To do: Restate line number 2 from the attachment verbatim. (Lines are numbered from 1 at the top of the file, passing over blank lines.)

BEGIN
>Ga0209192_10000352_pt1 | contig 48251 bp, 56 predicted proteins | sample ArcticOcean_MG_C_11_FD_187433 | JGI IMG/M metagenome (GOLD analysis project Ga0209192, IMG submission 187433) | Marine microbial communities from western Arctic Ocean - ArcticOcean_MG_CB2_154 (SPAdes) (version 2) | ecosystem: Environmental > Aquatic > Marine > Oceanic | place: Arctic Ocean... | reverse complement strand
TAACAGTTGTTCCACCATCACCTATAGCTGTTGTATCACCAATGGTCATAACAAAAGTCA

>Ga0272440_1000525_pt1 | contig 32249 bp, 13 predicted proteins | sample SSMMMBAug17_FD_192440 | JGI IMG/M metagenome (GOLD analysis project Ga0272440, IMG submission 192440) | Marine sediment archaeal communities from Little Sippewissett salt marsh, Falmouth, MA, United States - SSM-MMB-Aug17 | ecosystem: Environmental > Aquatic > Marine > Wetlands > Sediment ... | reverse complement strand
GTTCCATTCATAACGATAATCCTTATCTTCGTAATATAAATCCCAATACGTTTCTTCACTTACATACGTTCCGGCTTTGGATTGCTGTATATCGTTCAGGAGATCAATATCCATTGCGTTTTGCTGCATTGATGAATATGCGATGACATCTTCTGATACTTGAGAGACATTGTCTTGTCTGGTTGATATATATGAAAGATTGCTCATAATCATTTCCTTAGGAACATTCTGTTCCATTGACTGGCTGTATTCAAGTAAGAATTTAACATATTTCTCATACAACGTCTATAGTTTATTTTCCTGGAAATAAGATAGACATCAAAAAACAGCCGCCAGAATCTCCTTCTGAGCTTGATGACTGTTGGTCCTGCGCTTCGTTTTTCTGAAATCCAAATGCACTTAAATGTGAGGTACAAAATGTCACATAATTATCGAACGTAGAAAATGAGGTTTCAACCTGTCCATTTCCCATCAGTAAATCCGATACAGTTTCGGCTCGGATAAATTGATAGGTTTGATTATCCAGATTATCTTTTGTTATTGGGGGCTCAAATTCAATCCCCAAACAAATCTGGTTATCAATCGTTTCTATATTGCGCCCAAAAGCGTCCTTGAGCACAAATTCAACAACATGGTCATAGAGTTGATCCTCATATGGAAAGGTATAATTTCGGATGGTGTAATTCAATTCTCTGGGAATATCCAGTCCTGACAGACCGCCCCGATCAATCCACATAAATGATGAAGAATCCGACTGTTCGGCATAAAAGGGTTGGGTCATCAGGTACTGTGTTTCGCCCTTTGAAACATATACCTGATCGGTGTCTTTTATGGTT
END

TAACAGTTGTTCCACCATCACCTATAGCTGTTGTATCACCAATGGTCATAACAAAAGTCA